• I'm new to metal-analysis and newish to golf and I'm sorry if this was s stupid question, like if these irons are somehow clearly cast, to the introductory-trained eye (like by looking at the writing formed into it rather than stamped), but I was confused because the metal seemed to have that same, stretchy-looking grain like the forged Haigs I have... (?) I did try looking up the answer but cannot find it anywhere. I suppose I'd guess "cast" if I had to for these irons, because of the way the logo looks, and because there are more premium versions/sets of Citations? I should probably preface most emails with the fact that I'm particularly into vintage things more than my score in some games (although I do have a relatively modern set for other occasions). I love my Northwestern irons, though, for example. When I get a good shot they are amazing to me. God as my witness, you have my word I'm not just crowd-sourcing y'all in a petty way trying to sell these irons or anything I post online or something, trying to get easy specs from you guys because I'm a seller. I do not sell golf equipment. I used to R&D and make archery equipment out of wood and composites. I just really, really like vintage things and have storage space and like to plan for the future, whether I pass them on over time to someone special or keep them (and knowing more about them helps). I dig before I ask. These came with, not persimmon, but unreal-feeling laminate woods I unexpectedly fell in love with and bought some softer balls for. While persimmon was and is a higher-brow thing, and while my Northwestern laminates feel crummy (love the NW irons tho), the Powerbilt laminate woods that came with this set are more rewarding to hit than some of my more modern steel ones from the late 90's and early 2000's. They have a thick metal sole and a hefty metal weight at the back, and I'd think would give some pure persimmon woods a run for their money. I also feel like it's less likely for the laminated Citation woods to form a crack in the hosel than aged, solid persimmon, and that comes from not only seeing lots of cracks in woods, but because -- even though I'm newer to golf, I am not new at all to hand-making performance sporting goods that put up with immense stress (bows and arrows).  At first I was disappointed when I showed up with $50 for this set of Citation irons with 4 woods, because I thought surely the 3 Citation woods were solid persimmon, but to my surprise they weren't (the picture deceived me). But after swinging these relatively highly engineered, latter-day laminate PB Citation woods, on my property, I am really glad I bought them anyway and intend on restoring them (some moisture got under the finish and tarnished them, and I am experienced in finishing and re-finishing archery equipment...usually by using epoxy clear coat that cures best at 105-115F or so, always superior to cold-cure urethanes and so forth in archery, way more scratch and gouge and ding-resistant, but I'll do a golf-spin on my R&D... while they were R&D'd plenty leading up until their day, there's always room for experimentation in customizing the way we refinish well-aged sporting goods after they become old, which they weren't when they were made.   🙂  Maybe heat-cured archery bow epoxy will be too hard and crack more than a cold-cure acrylic or urethane etc., but I bought a handful of cheap laminate woods nobody wanted to experiment with re: refurbishing coatings. If I can re-strengthen old, dried-out wood while I refurbish how it looks, I'd rather do it than just stay true to the original materials (esp. since I'd either keep them or gift them to friends instead of claiming a purist restoration). But I digress regarding my question about these irons. I'm thinking people are passing the thread by thinking I shouldn't bother people with the question until I can better identify obvious things? I did try looking it up, but the records I find are too ambiguous and do not delve into the differences between Citation, Citation Levelume (which people advertize as forged and which are even more commonly sold), etc. Thanks, Jeff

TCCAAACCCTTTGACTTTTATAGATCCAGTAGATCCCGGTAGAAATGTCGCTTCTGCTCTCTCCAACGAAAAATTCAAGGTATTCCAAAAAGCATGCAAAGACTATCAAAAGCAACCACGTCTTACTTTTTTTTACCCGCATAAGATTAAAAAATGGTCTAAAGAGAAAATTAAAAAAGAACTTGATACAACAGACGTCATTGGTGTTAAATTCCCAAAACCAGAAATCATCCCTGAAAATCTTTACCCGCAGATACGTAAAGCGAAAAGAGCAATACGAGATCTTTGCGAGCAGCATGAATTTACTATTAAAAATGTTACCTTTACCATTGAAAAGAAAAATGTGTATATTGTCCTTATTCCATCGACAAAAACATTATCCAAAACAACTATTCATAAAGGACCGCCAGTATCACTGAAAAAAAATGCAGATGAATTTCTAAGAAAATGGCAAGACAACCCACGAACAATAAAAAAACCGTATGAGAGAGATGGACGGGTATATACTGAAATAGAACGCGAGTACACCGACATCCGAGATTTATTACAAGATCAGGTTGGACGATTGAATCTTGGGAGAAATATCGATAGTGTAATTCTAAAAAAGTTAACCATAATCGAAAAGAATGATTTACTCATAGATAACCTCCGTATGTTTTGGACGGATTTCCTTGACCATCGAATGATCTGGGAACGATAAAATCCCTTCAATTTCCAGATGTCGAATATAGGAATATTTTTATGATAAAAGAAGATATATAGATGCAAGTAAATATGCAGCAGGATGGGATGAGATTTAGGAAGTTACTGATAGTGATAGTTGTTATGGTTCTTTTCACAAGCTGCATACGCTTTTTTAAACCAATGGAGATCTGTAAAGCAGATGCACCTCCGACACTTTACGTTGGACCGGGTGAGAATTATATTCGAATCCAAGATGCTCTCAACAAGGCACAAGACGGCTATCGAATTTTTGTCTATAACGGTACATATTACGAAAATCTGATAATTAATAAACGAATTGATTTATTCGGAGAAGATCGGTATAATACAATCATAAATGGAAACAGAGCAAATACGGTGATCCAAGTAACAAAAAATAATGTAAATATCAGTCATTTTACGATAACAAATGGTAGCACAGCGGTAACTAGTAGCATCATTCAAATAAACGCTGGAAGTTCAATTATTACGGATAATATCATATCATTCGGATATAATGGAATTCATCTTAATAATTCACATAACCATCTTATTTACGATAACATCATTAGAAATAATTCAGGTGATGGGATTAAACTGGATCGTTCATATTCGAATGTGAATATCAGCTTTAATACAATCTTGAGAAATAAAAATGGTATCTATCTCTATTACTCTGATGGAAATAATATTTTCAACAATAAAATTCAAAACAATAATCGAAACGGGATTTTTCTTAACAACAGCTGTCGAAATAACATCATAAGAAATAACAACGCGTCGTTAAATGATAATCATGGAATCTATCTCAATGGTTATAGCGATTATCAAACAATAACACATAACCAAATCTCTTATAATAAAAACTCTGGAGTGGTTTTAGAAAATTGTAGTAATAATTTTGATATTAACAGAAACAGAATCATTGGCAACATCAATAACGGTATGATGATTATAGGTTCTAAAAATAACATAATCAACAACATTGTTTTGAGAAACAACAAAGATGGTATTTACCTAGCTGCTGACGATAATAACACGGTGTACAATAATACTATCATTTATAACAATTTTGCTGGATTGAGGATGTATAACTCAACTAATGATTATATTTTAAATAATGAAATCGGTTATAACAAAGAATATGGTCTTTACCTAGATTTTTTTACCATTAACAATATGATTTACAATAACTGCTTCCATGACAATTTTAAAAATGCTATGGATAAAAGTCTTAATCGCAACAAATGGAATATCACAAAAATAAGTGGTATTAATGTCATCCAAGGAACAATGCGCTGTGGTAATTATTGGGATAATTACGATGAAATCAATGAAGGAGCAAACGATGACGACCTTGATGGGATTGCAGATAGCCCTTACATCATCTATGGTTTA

• Actually, at first I thought the same thing, but it turns out there was another video on that page that auto-played along with the main video.  There wasn't any background music in the main video.